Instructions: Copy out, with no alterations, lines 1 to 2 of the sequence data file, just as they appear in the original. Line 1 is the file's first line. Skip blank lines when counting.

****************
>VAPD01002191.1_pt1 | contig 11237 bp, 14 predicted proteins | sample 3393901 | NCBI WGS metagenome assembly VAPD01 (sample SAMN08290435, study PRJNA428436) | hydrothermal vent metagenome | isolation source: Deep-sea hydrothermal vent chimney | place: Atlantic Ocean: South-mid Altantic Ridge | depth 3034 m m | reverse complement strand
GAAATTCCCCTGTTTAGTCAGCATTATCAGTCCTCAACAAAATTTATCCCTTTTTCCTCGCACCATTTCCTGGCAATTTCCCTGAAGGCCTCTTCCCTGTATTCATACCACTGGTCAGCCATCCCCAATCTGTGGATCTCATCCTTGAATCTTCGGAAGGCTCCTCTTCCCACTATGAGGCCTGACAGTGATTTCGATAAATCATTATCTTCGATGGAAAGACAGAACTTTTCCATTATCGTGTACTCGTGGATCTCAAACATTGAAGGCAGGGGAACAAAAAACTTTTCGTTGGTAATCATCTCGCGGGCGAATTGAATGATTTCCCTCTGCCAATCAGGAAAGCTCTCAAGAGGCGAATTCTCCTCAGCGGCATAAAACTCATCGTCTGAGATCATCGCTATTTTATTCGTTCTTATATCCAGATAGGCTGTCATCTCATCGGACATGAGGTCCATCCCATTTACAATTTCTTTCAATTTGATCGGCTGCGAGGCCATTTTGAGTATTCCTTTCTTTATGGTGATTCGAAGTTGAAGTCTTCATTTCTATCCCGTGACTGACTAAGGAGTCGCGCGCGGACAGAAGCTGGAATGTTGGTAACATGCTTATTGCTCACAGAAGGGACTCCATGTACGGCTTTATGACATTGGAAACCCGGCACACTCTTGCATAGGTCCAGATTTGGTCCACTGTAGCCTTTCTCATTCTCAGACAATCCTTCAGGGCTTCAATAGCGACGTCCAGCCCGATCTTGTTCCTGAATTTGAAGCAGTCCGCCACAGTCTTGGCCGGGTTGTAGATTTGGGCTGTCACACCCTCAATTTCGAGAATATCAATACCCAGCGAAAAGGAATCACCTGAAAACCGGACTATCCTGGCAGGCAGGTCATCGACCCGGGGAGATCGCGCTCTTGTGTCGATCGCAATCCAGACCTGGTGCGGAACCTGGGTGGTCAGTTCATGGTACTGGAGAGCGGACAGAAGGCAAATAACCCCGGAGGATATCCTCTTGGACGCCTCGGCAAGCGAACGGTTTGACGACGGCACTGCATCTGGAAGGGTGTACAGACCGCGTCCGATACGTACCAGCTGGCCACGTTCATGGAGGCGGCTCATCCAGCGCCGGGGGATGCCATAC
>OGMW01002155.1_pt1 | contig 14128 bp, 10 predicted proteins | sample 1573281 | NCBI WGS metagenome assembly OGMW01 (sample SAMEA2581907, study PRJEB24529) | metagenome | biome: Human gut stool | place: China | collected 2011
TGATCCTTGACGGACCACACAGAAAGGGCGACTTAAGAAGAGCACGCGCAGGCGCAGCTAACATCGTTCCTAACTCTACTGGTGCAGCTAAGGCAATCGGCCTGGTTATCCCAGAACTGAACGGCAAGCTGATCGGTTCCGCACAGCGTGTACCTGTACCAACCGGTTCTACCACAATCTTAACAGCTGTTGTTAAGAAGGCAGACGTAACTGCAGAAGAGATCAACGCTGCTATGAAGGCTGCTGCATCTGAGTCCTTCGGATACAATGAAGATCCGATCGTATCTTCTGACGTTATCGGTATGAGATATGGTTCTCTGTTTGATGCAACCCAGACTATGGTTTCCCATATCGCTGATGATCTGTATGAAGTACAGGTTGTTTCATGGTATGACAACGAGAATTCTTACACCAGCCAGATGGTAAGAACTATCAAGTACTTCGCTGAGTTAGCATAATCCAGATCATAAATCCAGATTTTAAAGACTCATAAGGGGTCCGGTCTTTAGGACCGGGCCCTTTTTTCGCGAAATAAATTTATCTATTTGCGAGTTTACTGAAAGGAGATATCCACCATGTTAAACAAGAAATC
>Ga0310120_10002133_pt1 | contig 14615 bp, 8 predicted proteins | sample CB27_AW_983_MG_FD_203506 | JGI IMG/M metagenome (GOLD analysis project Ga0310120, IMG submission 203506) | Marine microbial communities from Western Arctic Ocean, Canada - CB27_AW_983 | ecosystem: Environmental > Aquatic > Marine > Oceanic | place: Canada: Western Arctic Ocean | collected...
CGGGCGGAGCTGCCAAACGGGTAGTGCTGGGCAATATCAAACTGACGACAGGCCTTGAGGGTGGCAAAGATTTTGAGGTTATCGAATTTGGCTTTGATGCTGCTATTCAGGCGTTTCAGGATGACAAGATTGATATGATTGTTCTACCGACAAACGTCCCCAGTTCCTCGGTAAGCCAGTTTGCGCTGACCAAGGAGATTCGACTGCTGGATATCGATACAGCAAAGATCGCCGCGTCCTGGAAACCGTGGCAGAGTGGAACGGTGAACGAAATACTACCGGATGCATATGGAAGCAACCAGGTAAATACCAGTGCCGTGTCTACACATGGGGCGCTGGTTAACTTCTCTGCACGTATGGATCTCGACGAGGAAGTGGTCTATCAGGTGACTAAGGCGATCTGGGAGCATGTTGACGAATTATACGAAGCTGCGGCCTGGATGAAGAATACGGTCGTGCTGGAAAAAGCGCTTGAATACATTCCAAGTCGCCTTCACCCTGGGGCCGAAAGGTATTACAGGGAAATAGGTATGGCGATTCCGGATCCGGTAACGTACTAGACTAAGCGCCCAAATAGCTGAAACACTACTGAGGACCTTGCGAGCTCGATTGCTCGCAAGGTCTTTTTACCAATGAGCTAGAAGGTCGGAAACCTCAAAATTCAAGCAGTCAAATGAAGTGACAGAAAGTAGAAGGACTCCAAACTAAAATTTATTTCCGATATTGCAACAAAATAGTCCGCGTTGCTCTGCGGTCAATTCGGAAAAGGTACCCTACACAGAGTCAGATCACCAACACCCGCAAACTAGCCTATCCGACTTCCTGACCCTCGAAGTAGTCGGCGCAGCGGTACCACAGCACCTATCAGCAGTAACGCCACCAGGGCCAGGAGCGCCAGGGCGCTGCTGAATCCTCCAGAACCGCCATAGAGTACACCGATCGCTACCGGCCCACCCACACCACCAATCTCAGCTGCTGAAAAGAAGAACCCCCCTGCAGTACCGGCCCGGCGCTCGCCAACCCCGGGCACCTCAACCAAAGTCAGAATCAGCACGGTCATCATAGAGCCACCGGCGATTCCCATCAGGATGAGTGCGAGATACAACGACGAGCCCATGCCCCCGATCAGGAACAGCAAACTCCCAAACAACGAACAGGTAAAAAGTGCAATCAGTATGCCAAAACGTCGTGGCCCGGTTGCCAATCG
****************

>VAPD01002191.1_pt1 | contig 11237 bp, 14 predicted proteins | sample 3393901 | NCBI WGS metagenome assembly VAPD01 (sample SAMN08290435, study PRJNA428436) | hydrothermal vent metagenome | isolation source: Deep-sea hydrothermal vent chimney | place: Atlantic Ocean: South-mid Altantic Ridge | depth 3034 m m | reverse complement strand
GAAATTCCCCTGTTTAGTCAGCATTATCAGTCCTCAACAAAATTTATCCCTTTTTCCTCGCACCATTTCCTGGCAATTTCCCTGAAGGCCTCTTCCCTGTATTCATACCACTGGTCAGCCATCCCCAATCTGTGGATCTCATCCTTGAATCTTCGGAAGGCTCCTCTTCCCACTATGAGGCCTGACAGTGATTTCGATAAATCATTATCTTCGATGGAAAGACAGAACTTTTCCATTATCGTGTACTCGTGGATCTCAAACATTGAAGGCAGGGGAACAAAAAACTTTTCGTTGGTAATCATCTCGCGGGCGAATTGAATGATTTCCCTCTGCCAATCAGGAAAGCTCTCAAGAGGCGAATTCTCCTCAGCGGCATAAAACTCATCGTCTGAGATCATCGCTATTTTATTCGTTCTTATATCCAGATAGGCTGTCATCTCATCGGACATGAGGTCCATCCCATTTACAATTTCTTTCAATTTGATCGGCTGCGAGGCCATTTTGAGTATTCCTTTCTTTATGGTGATTCGAAGTTGAAGTCTTCATTTCTATCCCGTGACTGACTAAGGAGTCGCGCGCGGACAGAAGCTGGAATGTTGGTAACATGCTTATTGCTCACAGAAGGGACTCCATGTACGGCTTTATGACATTGGAAACCCGGCACACTCTTGCATAGGTCCAGATTTGGTCCACTGTAGCCTTTCTCATTCTCAGACAATCCTTCAGGGCTTCAATAGCGACGTCCAGCCCGATCTTGTTCCTGAATTTGAAGCAGTCCGCCACAGTCTTGGCCGGGTTGTAGATTTGGGCTGTCACACCCTCAATTTCGAGAATATCAATACCCAGCGAAAAGGAATCACCTGAAAACCGGACTATCCTGGCAGGCAGGTCATCGACCCGGGGAGATCGCGCTCTTGTGTCGATCGCAATCCAGACCTGGTGCGGAACCTGGGTGGTCAGTTCATGGTACTGGAGAGCGGACAGAAGGCAAATAACCCCGGAGGATATCCTCTTGGACGCCTCGGCAAGCGAACGGTTTGACGACGGCACTGCATCTGGAAGGGTGTACAGACCGCGTCCGATACGTACCAGCTGGCCACGTTCATGGAGGCGGCTCATCCAGCGCCGGGGGATGCCATAC